In an alternative construction to that shown, the entire socket 15 may be made of electrically conductive material. Similarly the housing 1 of the plug may be made of solid conductive material (except for insert 13, whose front may be coated with metal).
FIGS. 3A, 3B and 3C show a unitary shielded component or plug device 22 for mounting on a printed circuit board component 23, FIGS. 3A and 3B being diagrammatic side views and FIG. 3C an end elevation view.
The plug or plug device 22 is an assembly that comprises a housing 24 of plated insulating material similar to the housing 1 of the plug in FIGS. 1, 2A, 2B and 2C. A cable end 25 of a flat cable, is received in the plug assembly housing 24 and retained therein by a strain-relieving housing part 26 (FIG. 3A) in the same way as described in relation to FIG. 1. The part 26 is coated with a conductive layer contiguous with a layer on the exterior of the housing so that, as described above, there is a continuous screening path between the folded back end of the screen 27 on the cable and the exterior of the housing. As described above, the conductive coating on the exterior of the housing is interrupted in the region of resilient contact fingers 28.
The plug 22 is arranged to be slid over the edge of the printed circuit board component or board 23 so that the contact fingers 28 can mate with conductive tracks 29 on the board as shown in FIGS. 3B and 3C. Alternatively, the arrangement can be regarded as one in which the printed circuit board is received in the plug.
The plug housing 24 is provided with downwardly-extending arms 30 (FIG. 3C) which engage in slots 50 in the board 23. The arms 30 terminate in feet plug portions 31 which are pressed upwardly against the bottom of the board 23 by the resilient force exerted by the contact fingers 28. The contact fingers are mounted on another plug portion 54 of the plug housing. The upper surfaces of the feet portions 31 are conductively coated by plating or the like as shown at 32, which coating is contiguous with the coating on the exterior of the housing 24. The upward pressure exerted on the feet portions or feet 31 causes the coating 32 to be forced into conductive engagement with a screening layer 33 on the underside of the board 23. In this way a continuous conductive path is formed from the screen of the cable 25 through the coating on the housing 24 to the screen coating 33 on the printed circuit board.
FIGS. 4A and 4B are side sectional views of a double plug and socket connection of the kind used in the type of variable interconnection referred to as "patching".
A double socket housing 34 is made of metal or coated with a conductive layer to form a conductive surface 35. The housing is provided with guides 36 to receive in parallel relationship plugs 37 and 38 inserted from opposite ends and in inverted relationship. FIG. 4A shows the plugs at the beginning of their insertion while FIG. 4B shows the plugs in their final or fully inserted position.
First plug 37 is a component of the type described in FIGS. 1, 2A, 2B and 2C. It is provided with a housing part 52 with an external conductive coating connected to the screen of its cable 39, the coating being interrupted in the vicinity of one or more resilient contact fingers 40.
Second plug 38 is of similar design to first plug 37 except that the resilient contact fingers 40 are replaced by one or more fixed contacts 41. The second plug 38 and double socket housing 34 form a second connector device or component that mates with the first component or plug 37.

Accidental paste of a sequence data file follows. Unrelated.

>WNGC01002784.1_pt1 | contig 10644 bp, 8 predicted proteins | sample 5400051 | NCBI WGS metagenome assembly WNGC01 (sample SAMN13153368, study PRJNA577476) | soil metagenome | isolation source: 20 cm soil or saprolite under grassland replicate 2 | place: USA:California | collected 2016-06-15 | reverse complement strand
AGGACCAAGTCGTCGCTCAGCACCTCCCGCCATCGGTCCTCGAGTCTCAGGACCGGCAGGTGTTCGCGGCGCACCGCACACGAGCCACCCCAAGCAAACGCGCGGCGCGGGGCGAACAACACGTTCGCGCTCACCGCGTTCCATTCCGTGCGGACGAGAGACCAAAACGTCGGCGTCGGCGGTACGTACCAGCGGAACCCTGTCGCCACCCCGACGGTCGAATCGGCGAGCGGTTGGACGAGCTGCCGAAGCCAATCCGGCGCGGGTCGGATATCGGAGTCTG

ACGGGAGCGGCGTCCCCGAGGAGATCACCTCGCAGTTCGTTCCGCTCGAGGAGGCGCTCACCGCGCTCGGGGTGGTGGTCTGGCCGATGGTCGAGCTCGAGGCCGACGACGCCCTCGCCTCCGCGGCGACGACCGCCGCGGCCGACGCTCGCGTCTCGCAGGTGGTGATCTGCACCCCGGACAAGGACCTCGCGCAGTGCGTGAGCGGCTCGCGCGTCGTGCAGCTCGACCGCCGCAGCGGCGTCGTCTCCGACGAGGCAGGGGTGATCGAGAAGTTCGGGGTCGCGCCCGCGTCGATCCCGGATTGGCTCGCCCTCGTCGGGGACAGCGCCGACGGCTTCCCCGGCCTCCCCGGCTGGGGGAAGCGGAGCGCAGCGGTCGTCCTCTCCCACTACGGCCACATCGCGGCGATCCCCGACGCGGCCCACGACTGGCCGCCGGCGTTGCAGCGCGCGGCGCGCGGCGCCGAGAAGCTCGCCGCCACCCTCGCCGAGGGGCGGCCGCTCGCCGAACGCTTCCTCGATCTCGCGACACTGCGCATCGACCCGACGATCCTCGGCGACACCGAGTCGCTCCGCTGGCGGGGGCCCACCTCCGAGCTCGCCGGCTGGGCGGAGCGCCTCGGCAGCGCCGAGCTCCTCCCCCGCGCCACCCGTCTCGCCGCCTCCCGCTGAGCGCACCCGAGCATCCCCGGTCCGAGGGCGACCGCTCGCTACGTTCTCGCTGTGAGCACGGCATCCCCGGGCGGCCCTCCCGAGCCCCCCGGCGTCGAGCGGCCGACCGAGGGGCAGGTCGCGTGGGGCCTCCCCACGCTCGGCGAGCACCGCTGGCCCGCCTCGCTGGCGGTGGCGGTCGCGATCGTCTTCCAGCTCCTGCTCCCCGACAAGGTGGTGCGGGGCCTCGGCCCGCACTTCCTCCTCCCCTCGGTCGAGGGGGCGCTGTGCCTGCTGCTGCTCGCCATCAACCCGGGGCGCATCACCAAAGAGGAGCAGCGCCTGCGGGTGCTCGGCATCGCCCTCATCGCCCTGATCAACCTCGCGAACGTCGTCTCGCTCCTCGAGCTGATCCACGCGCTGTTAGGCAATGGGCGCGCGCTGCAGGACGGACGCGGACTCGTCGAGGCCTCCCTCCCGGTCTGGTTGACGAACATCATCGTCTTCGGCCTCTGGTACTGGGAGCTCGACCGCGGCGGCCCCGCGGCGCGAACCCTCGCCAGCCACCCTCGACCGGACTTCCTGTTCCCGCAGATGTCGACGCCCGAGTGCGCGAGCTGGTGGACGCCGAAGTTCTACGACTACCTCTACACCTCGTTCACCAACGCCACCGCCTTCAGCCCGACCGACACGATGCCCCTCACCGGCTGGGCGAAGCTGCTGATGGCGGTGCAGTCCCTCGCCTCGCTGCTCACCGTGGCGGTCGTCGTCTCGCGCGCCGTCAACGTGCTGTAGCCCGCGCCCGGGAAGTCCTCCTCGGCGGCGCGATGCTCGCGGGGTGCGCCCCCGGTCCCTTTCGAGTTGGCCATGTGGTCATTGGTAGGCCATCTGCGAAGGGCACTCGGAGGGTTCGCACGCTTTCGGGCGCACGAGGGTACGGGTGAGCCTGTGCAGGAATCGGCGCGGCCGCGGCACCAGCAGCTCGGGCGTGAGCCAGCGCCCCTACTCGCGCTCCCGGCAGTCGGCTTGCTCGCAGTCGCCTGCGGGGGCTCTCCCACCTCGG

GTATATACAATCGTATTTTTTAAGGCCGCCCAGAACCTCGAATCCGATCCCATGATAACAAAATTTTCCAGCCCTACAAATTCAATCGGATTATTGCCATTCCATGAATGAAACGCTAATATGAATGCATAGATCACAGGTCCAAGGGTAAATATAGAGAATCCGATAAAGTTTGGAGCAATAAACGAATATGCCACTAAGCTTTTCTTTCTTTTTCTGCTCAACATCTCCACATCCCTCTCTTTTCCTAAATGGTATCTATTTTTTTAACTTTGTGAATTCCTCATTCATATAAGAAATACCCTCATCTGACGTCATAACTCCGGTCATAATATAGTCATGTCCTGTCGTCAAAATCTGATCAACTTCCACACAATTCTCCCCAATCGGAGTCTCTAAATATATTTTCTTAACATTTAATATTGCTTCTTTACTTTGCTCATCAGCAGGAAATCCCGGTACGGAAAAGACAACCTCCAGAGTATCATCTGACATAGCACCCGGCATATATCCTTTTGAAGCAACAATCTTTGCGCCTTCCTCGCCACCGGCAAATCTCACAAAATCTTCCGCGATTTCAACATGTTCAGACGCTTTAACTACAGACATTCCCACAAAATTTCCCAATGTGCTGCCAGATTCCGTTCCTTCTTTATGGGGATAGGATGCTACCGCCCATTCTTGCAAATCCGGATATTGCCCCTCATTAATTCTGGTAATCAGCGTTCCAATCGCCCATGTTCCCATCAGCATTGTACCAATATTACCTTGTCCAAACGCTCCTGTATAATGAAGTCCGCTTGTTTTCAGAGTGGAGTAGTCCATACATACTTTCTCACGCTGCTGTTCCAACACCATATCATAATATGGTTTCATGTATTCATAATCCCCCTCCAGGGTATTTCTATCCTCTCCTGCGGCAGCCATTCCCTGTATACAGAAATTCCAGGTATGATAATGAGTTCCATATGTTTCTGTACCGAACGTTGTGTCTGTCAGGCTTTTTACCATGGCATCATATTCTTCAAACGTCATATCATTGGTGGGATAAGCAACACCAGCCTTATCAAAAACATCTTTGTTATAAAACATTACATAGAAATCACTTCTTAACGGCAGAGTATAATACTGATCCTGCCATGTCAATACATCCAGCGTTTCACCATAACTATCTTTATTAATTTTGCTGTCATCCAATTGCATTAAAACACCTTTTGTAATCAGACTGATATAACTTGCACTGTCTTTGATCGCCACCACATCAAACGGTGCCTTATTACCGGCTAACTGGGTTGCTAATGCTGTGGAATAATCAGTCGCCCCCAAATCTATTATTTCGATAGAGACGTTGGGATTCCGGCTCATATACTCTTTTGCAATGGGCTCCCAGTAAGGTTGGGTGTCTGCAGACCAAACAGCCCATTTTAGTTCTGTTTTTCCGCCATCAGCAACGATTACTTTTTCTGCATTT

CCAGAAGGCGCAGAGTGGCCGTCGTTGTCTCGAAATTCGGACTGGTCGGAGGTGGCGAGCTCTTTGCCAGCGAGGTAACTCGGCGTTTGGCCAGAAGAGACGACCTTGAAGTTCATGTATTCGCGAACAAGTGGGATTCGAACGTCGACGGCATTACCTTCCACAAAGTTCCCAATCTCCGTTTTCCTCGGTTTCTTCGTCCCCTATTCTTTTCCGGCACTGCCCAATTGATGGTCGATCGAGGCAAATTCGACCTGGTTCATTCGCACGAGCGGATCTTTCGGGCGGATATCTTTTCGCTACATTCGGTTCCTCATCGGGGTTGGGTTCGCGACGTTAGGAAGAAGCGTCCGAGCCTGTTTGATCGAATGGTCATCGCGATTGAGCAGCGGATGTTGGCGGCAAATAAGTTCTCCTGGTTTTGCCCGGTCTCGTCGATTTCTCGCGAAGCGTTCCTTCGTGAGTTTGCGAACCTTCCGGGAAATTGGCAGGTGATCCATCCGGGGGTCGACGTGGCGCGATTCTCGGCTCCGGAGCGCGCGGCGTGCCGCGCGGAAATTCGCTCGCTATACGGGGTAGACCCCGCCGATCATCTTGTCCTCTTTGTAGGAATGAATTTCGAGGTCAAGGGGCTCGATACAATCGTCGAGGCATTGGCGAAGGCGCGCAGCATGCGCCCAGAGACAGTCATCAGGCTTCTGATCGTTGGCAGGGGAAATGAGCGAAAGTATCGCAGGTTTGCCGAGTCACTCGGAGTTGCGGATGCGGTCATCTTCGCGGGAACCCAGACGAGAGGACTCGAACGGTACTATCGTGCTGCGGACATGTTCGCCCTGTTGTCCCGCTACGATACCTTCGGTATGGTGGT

When the two plugs are fully inserted as shown in FIG. 4B, the contact fingers 40 resiliently engage corresponding fixed contacts 41 on the other plug. At the same time, this resilient engagement produces a reaction tending to press the two plugs apart and forcing their non-contact sides into close contact with conductive surface portions of the housing 34. This not only results in the plugs being held firmly in the housing, but also results in the conductive or screening layers 52, 53 on the exteriors of the plugs making good contact with the screening layer 35 on the double socket housing.
Thus, the invention provides connector systems wherein one or more contacts on a first connector component or device engage corresponding contacts on a second connector component or device, wherein good contact is made between RF screening material on the mating devices in a low cost and reliable construction. The two connector devices have housings with RF-shielding or screening conductive surfaces, and their mating contacts include a set of contacts with resilient fingers. The force of the resilient fingers on one connector device pressing in a first direction against contacts on the other device, presses a conductive surface of the first device in a second direction against a conductive surface of the other device. A cable with a screen around its wires, has its screen connected to a housing conductive surface by a conductive surface on a strain-relieving integral part of the housing.
Although particular embodiments of the invention have been described and illustrated herein, it is recognized that modifications and variations may readily occur to those skilled in the art, and consequently, it is intended that the claims be interpreted to cover such modifications and equivalents.
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|U.S. Classification||439/607.41, 439/329, 439/931, 439/290|
|International Classification||H01R13/658, H01R13/33, H01R13/648|
|Cooperative Classification||H01R13/6599, Y10S439/931|
|Mar 2, 1990||AS||Assignment|
Owner name: ITT INDUSTRIES LIMITED, UNITED KINGDOM
Free format text: ASSIGNMENT OF ASSIGNORS INTEREST.;ASSIGNORS:COLLIER, JOHN C.;REEVES, STUART J.;REEL/FRAME:005255/0646
Effective date: 19900207
|Mar 7, 1995||REMI||Maintenance fee reminder mailed|
|Jul 30, 1995||LAPS||Lapse for failure to pay maintenance fees|
|Oct 10, 1995||FP||Expired due to failure to pay maintenance fee|
Effective date: 19950802